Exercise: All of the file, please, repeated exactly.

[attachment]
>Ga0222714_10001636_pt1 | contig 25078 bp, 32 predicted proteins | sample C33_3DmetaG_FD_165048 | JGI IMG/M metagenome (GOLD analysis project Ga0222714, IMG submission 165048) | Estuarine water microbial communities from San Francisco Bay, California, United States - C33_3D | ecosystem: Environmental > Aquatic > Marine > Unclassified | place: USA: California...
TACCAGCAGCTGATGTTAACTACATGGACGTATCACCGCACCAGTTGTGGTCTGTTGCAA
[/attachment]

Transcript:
>Ga0222714_10001636_pt1 | contig 25078 bp, 32 predicted proteins | sample C33_3DmetaG_FD_165048 | JGI IMG/M metagenome (GOLD analysis project Ga0222714, IMG submission 165048) | Estuarine water microbial communities from San Francisco Bay, California, United States - C33_3D | ecosystem: Environmental > Aquatic > Marine > Unclassified | place: USA: California...
TACCAGCAGCTGATGTTAACTACATGGACGTATCACCGCACCAGTTGTGGTCTGTTGCAA